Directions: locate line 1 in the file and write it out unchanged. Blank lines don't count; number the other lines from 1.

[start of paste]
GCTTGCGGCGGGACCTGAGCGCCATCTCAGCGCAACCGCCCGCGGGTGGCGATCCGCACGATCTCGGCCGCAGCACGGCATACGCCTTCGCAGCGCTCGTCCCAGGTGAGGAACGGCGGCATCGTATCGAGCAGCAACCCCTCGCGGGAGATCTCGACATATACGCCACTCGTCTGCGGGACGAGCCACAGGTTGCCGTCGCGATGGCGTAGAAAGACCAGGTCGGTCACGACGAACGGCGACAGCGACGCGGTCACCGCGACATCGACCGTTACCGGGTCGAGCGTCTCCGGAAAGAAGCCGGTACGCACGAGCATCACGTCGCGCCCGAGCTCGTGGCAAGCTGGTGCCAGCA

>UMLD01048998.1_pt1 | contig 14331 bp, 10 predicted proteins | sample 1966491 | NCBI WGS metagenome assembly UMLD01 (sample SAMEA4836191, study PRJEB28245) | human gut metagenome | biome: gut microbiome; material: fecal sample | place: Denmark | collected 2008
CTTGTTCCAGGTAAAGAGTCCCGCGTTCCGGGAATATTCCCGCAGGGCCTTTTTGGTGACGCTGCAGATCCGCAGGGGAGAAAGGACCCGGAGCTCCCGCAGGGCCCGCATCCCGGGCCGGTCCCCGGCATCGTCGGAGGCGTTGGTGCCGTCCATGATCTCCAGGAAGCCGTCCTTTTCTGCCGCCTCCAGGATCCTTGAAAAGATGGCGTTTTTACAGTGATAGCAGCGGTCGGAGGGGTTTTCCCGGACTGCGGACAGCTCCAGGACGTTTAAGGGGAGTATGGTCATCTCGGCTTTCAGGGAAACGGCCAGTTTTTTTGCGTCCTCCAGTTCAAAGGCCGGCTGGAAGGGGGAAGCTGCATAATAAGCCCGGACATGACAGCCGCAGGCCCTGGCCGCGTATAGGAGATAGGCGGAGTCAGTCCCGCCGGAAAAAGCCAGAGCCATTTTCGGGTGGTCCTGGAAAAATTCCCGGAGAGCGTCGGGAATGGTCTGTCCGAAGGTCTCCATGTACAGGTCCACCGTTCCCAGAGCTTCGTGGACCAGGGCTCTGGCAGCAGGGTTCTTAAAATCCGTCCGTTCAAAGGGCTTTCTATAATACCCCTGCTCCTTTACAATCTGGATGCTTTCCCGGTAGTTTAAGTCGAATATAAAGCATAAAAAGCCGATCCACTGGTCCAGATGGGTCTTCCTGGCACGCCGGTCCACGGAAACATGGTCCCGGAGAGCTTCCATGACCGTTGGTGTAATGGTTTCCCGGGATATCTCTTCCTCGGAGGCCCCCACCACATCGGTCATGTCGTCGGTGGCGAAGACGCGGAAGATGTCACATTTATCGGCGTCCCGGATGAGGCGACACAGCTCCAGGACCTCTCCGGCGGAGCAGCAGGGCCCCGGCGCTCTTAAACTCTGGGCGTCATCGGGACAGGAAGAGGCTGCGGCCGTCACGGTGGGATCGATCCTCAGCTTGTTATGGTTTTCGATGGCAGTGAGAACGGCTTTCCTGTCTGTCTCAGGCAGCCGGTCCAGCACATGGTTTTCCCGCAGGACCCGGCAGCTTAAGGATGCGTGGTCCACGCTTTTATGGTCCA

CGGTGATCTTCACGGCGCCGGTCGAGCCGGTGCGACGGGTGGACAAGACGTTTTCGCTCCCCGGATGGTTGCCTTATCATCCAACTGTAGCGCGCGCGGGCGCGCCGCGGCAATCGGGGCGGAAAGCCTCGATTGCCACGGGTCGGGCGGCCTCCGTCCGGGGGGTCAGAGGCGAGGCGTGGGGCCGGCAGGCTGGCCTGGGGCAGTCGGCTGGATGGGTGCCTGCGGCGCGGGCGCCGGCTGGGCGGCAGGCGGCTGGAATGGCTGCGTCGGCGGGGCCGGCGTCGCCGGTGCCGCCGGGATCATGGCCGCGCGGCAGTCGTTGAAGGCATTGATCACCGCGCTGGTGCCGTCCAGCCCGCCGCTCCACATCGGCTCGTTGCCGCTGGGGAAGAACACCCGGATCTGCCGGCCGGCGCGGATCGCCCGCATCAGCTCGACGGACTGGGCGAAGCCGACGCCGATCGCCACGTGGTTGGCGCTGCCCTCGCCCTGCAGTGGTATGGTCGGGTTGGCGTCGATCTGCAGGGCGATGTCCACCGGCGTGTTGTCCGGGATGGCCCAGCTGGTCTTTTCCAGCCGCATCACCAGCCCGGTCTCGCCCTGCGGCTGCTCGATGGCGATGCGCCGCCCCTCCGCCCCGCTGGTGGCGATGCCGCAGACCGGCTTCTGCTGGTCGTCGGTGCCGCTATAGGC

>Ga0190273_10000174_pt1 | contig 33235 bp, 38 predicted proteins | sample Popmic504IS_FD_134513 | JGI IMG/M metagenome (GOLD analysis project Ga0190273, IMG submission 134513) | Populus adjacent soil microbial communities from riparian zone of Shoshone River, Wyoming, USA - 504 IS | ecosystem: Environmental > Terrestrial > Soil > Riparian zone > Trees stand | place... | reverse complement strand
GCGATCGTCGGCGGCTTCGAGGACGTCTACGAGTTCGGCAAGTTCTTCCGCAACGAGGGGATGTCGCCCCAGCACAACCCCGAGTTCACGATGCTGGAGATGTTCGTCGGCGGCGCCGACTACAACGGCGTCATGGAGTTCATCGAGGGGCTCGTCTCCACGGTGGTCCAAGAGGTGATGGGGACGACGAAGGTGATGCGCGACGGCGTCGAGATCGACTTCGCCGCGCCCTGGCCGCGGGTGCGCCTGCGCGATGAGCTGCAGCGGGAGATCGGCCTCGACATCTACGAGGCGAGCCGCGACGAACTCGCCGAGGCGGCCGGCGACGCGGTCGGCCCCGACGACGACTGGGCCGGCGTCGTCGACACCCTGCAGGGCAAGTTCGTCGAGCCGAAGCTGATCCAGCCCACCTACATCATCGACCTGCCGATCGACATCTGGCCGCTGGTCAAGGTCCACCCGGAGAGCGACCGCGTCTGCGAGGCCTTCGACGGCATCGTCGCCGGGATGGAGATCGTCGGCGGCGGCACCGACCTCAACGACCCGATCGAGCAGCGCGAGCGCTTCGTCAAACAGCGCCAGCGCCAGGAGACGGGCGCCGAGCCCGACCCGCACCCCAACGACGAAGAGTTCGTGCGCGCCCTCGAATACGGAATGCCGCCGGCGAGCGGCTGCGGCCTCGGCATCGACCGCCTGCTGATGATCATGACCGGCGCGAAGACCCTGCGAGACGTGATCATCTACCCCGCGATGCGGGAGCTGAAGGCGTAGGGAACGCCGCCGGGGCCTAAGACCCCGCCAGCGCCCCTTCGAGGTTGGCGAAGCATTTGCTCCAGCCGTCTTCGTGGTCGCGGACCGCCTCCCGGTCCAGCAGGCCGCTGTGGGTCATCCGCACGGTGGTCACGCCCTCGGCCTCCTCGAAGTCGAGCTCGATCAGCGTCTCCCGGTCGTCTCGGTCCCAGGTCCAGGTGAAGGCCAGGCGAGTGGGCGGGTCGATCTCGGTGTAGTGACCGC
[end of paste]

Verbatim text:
GCTTGCGGCGGGACCTGAGCGCCATCTCAGCGCAACCGCCCGCGGGTGGCGATCCGCACGATCTCGGCCGCAGCACGGCATACGCCTTCGCAGCGCTCGTCCCAGGTGAGGAACGGCGGCATCGTATCGAGCAGCAACCCCTCGCGGGAGATCTCGACATATACGCCACTCGTCTGCGGGACGAGCCACAGGTTGCCGTCGCGATGGCGTAGAAAGACCAGGTCGGTCACGACGAACGGCGACAGCGACGCGGTCACCGCGACATCGACCGTTACCGGGTCGAGCGTCTCCGGAAAGAAGCCGGTACGCACGAGCATCACGTCGCGCCCGAGCTCGTGGCAAGCTGGTGCCAGCA